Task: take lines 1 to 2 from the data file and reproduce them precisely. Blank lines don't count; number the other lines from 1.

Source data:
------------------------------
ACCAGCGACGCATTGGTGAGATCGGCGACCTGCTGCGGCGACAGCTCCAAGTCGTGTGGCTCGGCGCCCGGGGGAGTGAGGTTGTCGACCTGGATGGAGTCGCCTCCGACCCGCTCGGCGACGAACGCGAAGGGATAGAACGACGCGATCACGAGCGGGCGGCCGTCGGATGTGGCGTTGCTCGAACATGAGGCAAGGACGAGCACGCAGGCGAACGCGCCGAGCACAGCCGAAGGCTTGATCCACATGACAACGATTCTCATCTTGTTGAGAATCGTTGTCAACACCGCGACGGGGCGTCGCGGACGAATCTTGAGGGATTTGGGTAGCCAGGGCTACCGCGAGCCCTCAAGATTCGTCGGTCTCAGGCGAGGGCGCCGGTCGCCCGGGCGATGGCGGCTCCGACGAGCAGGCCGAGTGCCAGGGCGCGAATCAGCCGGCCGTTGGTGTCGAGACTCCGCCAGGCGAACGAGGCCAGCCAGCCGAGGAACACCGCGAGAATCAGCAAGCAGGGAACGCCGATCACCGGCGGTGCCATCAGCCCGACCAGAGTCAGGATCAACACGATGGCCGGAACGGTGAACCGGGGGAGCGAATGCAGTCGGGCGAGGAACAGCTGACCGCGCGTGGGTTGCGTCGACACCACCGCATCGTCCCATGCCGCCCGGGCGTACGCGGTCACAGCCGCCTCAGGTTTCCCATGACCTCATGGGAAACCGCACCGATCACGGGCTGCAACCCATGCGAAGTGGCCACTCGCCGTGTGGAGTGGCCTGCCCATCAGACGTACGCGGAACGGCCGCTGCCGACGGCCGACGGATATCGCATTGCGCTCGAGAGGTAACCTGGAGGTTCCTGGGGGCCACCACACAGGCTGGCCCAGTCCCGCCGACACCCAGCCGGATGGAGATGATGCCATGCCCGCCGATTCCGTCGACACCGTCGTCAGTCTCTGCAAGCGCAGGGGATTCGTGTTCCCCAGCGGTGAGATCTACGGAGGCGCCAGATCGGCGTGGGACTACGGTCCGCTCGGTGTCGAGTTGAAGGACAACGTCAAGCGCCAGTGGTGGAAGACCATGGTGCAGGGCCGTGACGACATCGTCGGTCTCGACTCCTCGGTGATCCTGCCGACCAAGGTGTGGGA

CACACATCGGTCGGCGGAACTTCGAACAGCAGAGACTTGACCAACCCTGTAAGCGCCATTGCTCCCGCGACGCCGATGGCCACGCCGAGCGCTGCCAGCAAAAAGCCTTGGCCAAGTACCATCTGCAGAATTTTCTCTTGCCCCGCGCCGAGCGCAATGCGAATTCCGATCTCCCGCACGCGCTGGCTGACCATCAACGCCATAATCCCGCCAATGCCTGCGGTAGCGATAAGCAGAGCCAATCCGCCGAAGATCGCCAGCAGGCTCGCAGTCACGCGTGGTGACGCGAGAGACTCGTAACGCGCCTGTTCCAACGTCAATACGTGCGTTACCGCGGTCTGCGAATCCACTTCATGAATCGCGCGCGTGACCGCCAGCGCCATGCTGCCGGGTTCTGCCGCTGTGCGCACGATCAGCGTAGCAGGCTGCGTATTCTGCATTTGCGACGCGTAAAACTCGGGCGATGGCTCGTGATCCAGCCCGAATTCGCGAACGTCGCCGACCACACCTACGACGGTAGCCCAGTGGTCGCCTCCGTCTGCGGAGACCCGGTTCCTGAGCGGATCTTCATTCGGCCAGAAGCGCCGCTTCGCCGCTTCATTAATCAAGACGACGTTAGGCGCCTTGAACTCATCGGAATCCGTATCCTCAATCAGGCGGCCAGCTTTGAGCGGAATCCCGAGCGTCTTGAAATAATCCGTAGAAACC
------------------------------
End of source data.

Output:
ACCAGCGACGCATTGGTGAGATCGGCGACCTGCTGCGGCGACAGCTCCAAGTCGTGTGGCTCGGCGCCCGGGGGAGTGAGGTTGTCGACCTGGATGGAGTCGCCTCCGACCCGCTCGGCGACGAACGCGAAGGGATAGAACGACGCGATCACGAGCGGGCGGCCGTCGGATGTGGCGTTGCTCGAACATGAGGCAAGGACGAGCACGCAGGCGAACGCGCCGAGCACAGCCGAAGGCTTGATCCACATGACAACGATTCTCATCTTGTTGAGAATCGTTGTCAACACCGCGACGGGGCGTCGCGGACGAATCTTGAGGGATTTGGGTAGCCAGGGCTACCGCGAGCCCTCAAGATTCGTCGGTCTCAGGCGAGGGCGCCGGTCGCCCGGGCGATGGCGGCTCCGACGAGCAGGCCGAGTGCCAGGGCGCGAATCAGCCGGCCGTTGGTGTCGAGACTCCGCCAGGCGAACGAGGCCAGCCAGCCGAGGAACACCGCGAGAATCAGCAAGCAGGGAACGCCGATCACCGGCGGTGCCATCAGCCCGACCAGAGTCAGGATCAACACGATGGCCGGAACGGTGAACCGGGGGAGCGAATGCAGTCGGGCGAGGAACAGCTGACCGCGCGTGGGTTGCGTCGACACCACCGCATCGTCCCATGCCGCCCGGGCGTACGCGGTCACAGCCGCCTCAGGTTTCCCATGACCTCATGGGAAACCGCACCGATCACGGGCTGCAACCCATGCGAAGTGGCCACTCGCCGTGTGGAGTGGCCTGCCCATCAGACGTACGCGGAACGGCCGCTGCCGACGGCCGACGGATATCGCATTGCGCTCGAGAGGTAACCTGGAGGTTCCTGGGGGCCACCACACAGGCTGGCCCAGTCCCGCCGACACCCAGCCGGATGGAGATGATGCCATGCCCGCCGATTCCGTCGACACCGTCGTCAGTCTCTGCAAGCGCAGGGGATTCGTGTTCCCCAGCGGTGAGATCTACGGAGGCGCCAGATCGGCGTGGGACTACGGTCCGCTCGGTGTCGAGTTGAAGGACAACGTCAAGCGCCAGTGGTGGAAGACCATGGTGCAGGGCCGTGACGACATCGTCGGTCTCGACTCCTCGGTGATCCTGCCGACCAAGGTGTGGGA

CACACATCGGTCGGCGGAACTTCGAACAGCAGAGACTTGACCAACCCTGTAAGCGCCATTGCTCCCGCGACGCCGATGGCCACGCCGAGCGCTGCCAGCAAAAAGCCTTGGCCAAGTACCATCTGCAGAATTTTCTCTTGCCCCGCGCCGAGCGCAATGCGAATTCCGATCTCCCGCACGCGCTGGCTGACCATCAACGCCATAATCCCGCCAATGCCTGCGGTAGCGATAAGCAGAGCCAATCCGCCGAAGATCGCCAGCAGGCTCGCAGTCACGCGTGGTGACGCGAGAGACTCGTAACGCGCCTGTTCCAACGTCAATACGTGCGTTACCGCGGTCTGCGAATCCACTTCATGAATCGCGCGCGTGACCGCCAGCGCCATGCTGCCGGGTTCTGCCGCTGTGCGCACGATCAGCGTAGCAGGCTGCGTATTCTGCATTTGCGACGCGTAAAACTCGGGCGATGGCTCGTGATCCAGCCCGAATTCGCGAACGTCGCCGACCACACCTACGACGGTAGCCCAGTGGTCGCCTCCGTCTGCGGAGACCCGGTTCCTGAGCGGATCTTCATTCGGCCAGAAGCGCCGCTTCGCCGCTTCATTAATCAAGACGACGTTAGGCGCCTTGAACTCATCGGAATCCGTATCCTCAATCAGGCGGCCAGCTTTGAGCGGAATCCCGAGCGTCTTGAAATAATCCGTAGAAACC